The mental or psychological game in fencing is just as important--if not more so--than the physical aspect.
You can perfect your moves in practice, yet "crump" under the pressure of competition. It's critical to realize that the pressure IS artificial--it's induced by how you perceive the game (you probably don't see it as such).
That pressure is created by you, not by the situation per se.
Mastery of fencing requires both a solid physical and mental game.
Mastery of fencing requires a perception of the game--"a Frame"--that doesn't get in the way of optimal performance. Mastery of fencing requires choosing a Frame that makes learning easier as well as a Frame that allows you to perform at your best under any circumstances.
In this section are presented some of the main factors that once understood and harnessed will improve your competitive fencing performance dramatically.
- Framing & Re-Framing -- How to Fence Better by Changing the Way You See Things
- The Worm of Worry -- How It Hamstrings Your Performance
- Cage The Bear --How to Fence Better and Still Have Fun
- The 11 Deadly Sins of Fencing -- Have You Sinned Lately?
- Striving for Perfection -- Don't Do It!
- Destructive Self-Talk -- Put the kibosh on it!
- Dealing with Expectations -- Set a zero expectation.
- Coping with Anger & Frustration -- How to re-cage The Bear once he's escaped.
Fencing is one of the most mental of all sports. It has been likened to badminton in terms of its speed, time periods, head to head play, and high demands for balance, quickness, fakes, mental acuity and mental agility. In short, fencing is chess on your feet, using a weapon. The mental demands of competitive fencing require strong control over mind, body and emotions, and any fencer wishing to succeed under fire needs calmness, poise and mental toughness.
This article on my program The Mental Game of Fencing gives you five mental fencing strategies I used with the Stanford University Fencing Camp that you can use right away in your own fencing game.
1. Before You Can Succeed, First Succeed In Your Mind: It is possible to win an event if you do not believe in yourself. Athletes surprise themselves this way all the time. However, you would agree that it is far better to believe you can do something than not, correct? If you go into a competition worrying about the outcome, or believing you can't win, or worse, believing you do not deserve to win, you are stacking the odds against you in huge ways. Better to have an open mind and think, "I deserve to win as much as the next person. I've worked hard to get here. Let's just see what happens". The Mental Game of Fencing says you should keep an open mind and give yourself every chance to succeed.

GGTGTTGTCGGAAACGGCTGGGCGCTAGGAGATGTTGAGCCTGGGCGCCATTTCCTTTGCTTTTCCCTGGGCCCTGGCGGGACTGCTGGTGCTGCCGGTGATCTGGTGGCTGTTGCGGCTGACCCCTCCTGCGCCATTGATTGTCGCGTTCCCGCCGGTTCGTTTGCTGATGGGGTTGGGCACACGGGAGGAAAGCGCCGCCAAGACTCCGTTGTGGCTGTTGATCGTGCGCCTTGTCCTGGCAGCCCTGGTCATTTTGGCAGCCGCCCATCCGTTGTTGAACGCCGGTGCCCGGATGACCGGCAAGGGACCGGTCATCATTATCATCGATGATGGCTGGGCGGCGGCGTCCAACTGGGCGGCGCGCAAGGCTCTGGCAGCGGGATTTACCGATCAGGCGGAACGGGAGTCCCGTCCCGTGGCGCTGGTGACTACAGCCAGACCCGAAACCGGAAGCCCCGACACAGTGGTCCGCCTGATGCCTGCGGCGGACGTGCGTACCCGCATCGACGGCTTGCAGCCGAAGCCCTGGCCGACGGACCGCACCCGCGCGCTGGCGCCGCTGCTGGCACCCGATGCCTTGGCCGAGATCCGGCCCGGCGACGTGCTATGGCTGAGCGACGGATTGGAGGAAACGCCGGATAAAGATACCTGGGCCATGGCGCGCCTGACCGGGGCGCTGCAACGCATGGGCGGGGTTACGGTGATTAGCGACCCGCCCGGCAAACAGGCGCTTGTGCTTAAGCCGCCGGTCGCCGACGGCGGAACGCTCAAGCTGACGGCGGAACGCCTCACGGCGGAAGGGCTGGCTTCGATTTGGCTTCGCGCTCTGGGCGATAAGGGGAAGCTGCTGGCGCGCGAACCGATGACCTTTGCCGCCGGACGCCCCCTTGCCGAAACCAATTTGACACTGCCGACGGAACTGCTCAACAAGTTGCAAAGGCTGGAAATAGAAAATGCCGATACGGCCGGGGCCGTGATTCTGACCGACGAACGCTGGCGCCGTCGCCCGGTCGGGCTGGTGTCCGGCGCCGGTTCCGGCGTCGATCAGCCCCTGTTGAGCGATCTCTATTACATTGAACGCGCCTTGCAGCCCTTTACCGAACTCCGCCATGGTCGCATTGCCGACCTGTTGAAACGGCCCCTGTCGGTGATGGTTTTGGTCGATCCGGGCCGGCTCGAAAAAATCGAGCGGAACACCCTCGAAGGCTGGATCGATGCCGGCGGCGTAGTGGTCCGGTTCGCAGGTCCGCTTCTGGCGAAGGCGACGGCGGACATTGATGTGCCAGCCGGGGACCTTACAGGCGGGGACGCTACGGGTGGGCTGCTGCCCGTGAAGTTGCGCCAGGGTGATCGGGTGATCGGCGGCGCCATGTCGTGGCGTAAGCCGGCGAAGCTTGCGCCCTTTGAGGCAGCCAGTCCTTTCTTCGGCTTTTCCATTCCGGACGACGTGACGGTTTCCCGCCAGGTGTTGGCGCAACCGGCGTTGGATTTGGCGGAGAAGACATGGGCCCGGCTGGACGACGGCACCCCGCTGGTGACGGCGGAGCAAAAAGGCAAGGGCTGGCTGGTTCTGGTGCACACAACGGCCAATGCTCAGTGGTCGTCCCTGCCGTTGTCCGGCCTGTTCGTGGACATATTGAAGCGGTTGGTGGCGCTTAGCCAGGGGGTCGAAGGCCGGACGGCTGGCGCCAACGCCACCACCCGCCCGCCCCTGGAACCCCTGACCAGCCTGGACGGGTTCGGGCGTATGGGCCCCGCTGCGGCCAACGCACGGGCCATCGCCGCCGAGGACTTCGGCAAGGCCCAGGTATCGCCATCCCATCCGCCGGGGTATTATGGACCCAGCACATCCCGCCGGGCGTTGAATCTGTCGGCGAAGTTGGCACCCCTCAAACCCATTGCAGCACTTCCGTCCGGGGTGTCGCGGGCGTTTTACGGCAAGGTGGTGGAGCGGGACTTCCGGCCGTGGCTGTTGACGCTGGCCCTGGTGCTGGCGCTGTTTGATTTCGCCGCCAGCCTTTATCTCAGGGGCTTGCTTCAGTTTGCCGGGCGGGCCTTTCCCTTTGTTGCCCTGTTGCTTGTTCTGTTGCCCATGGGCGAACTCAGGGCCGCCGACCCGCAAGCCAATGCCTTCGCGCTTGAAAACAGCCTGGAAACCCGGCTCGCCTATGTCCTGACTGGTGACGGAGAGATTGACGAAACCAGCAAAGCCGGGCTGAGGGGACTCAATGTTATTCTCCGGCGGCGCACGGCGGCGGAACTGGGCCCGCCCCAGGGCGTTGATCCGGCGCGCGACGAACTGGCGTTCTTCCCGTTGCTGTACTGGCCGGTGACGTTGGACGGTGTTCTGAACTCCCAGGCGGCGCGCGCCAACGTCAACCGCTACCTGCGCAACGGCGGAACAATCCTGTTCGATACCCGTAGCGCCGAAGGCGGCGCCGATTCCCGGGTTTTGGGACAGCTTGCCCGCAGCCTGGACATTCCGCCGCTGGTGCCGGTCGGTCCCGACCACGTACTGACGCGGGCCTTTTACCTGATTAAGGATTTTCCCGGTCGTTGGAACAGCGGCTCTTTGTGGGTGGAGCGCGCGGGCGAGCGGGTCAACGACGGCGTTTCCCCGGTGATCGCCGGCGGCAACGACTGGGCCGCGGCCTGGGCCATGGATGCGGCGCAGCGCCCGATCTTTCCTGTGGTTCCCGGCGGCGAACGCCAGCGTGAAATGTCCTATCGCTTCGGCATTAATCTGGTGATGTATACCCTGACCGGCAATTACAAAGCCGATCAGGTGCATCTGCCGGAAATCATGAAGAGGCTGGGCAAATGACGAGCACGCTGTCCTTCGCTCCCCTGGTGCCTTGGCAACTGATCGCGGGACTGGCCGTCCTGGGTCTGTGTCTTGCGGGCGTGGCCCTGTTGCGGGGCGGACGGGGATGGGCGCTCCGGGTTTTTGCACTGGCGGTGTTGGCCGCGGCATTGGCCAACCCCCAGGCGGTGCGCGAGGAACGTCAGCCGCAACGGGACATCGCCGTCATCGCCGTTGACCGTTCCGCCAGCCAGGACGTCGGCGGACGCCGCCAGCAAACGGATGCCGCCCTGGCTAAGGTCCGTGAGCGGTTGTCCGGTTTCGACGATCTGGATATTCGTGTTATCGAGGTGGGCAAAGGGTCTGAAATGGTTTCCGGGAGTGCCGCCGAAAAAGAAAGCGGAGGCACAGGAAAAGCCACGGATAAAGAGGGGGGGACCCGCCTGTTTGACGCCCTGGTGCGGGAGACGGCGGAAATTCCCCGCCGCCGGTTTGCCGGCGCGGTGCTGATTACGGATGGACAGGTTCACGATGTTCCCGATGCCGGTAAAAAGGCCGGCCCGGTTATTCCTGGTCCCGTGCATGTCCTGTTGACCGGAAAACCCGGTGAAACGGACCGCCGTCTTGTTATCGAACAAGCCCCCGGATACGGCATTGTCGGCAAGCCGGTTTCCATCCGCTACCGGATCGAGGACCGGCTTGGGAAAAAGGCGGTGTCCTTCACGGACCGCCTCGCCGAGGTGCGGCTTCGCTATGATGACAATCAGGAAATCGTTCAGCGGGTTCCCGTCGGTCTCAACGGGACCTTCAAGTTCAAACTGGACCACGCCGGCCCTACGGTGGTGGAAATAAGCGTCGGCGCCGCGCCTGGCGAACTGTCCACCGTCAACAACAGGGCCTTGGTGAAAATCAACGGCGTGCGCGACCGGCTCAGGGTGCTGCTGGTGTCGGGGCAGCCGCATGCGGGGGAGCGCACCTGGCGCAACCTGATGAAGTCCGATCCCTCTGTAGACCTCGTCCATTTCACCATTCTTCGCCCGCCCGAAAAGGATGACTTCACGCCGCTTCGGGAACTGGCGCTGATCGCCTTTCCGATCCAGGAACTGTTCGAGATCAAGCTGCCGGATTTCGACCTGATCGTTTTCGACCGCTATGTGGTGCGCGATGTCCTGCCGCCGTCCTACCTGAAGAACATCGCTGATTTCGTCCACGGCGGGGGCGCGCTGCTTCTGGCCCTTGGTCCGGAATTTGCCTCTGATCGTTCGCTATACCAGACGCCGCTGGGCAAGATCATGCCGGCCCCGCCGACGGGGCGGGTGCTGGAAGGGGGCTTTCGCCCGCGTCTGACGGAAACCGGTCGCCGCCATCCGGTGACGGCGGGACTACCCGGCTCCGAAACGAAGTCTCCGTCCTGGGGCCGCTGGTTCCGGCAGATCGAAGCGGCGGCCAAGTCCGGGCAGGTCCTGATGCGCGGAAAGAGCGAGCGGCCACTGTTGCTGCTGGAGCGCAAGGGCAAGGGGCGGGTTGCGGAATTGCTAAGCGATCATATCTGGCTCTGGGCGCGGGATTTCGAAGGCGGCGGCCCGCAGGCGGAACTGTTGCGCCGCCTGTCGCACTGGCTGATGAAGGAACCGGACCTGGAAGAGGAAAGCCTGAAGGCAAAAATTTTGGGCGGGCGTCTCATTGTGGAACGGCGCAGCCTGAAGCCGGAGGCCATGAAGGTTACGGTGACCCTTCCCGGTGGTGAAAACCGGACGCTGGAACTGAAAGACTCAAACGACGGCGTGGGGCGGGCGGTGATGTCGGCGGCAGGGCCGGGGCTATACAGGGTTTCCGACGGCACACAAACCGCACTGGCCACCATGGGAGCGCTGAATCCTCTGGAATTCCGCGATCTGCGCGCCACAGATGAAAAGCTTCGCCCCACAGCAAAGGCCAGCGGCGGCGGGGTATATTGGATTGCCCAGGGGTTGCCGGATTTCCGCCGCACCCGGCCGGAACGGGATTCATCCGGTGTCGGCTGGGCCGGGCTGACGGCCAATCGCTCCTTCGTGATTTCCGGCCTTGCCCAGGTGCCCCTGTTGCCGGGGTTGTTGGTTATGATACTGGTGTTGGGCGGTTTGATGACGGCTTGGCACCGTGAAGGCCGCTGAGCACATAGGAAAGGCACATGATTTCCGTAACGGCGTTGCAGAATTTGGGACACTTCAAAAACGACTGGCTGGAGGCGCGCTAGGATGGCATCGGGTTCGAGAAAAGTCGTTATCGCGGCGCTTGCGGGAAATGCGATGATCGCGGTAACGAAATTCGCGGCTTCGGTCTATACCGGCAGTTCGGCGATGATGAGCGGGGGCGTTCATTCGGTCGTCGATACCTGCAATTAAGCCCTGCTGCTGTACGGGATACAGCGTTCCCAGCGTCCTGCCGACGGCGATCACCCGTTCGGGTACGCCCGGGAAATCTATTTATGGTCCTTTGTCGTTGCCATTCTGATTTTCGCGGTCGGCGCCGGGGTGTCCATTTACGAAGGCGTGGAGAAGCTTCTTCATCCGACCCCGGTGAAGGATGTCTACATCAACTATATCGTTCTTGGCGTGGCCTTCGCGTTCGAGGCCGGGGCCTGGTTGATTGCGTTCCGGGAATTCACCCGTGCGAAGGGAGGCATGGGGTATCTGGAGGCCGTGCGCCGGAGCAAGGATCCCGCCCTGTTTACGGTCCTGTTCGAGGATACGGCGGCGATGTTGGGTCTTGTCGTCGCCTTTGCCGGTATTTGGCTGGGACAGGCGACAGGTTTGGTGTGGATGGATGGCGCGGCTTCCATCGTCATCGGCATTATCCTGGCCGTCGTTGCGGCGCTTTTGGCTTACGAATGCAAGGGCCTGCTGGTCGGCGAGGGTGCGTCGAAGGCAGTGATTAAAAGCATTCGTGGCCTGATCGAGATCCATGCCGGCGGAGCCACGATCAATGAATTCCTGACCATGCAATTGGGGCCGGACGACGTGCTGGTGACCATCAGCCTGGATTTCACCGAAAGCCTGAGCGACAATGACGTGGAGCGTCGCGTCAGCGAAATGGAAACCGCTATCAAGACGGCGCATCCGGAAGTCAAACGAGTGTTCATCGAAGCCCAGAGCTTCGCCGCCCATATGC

2. Where Your Breath Is, So Is Your Mind: It is amazing how many high-level sports competitors do not pay much attention to their breath. And I don't just mean in terms of relaxation. I mean in terms of concentration. Everyone knows that to relax, proper full diaphragmatic breathing is vital. Fewer athletes and coaches know how this affects the mind and powers of concentration. The key principle is this: If you focus on your breath, your mind stays in the moment. When you are worried, and anxious and in a hurry, your breathing is corrupted, and is higher, shallower and less efficient. Learn to come back to your breath during breaks in the action, and learn how to attach your breath to key movements you make in the action. The Mental Game of Fencing says you should stay in close touch with your breath at all times.
3. Time Slows Down In The Zone: With training, an athlete can slow their sense of time down in a competition, so they play better. Time alteration is a main feature of the zone. Time either goes away, or slows down so much that the athlete has almost extra-sensory ESP-like anticipation and time galore to execute. By learning a specific centering method, the mind clears out the many filters of self-talk, emotions, fears, doubts, strategies, self-instruction and other self-distractions, leaving a pure, uncluttered, direct perception of what is really taking place, without any interpretations getting in the way. That is how time slows down. The Mental Game of Fencing says you should learn how to calm your mind, your body and your emotions.
4. A Tense Mind Produces Tense Muscles: One of my favorite quotes that describes poor play is "A tense mind is a tense body". Fencers who try too hard, "give it 110%", force the action, worry about errors, try to hurry, and try to control the uncontrollable suffer from mental tightness, and that produces physical tightness. Fencers often ask me, "Why do I play so well in practice, but not in an event?" The reason is tension. In practice they are loose and enjoying themselves. In an event if they tense up, even ever so slightly, those previously fine movements, with pinpoint timing and superb balance, are corrupted. The Mental Game of Fencing says you should only use the level of effort required for success, and no more.
5. Focus Only On What You Can Control: Athletes tend to needlessly, but understandably, worry about things that are truly out of their control. Instead of creating tension within yourself over things that either may never happen, or that are not controllable, learn to accept these things, and put your focus and energy into that which will pay you dividends. The Mental Game of Fencing says you should know what you can control, and what you cannot control, and have the wisdom and will power to focus on the right things.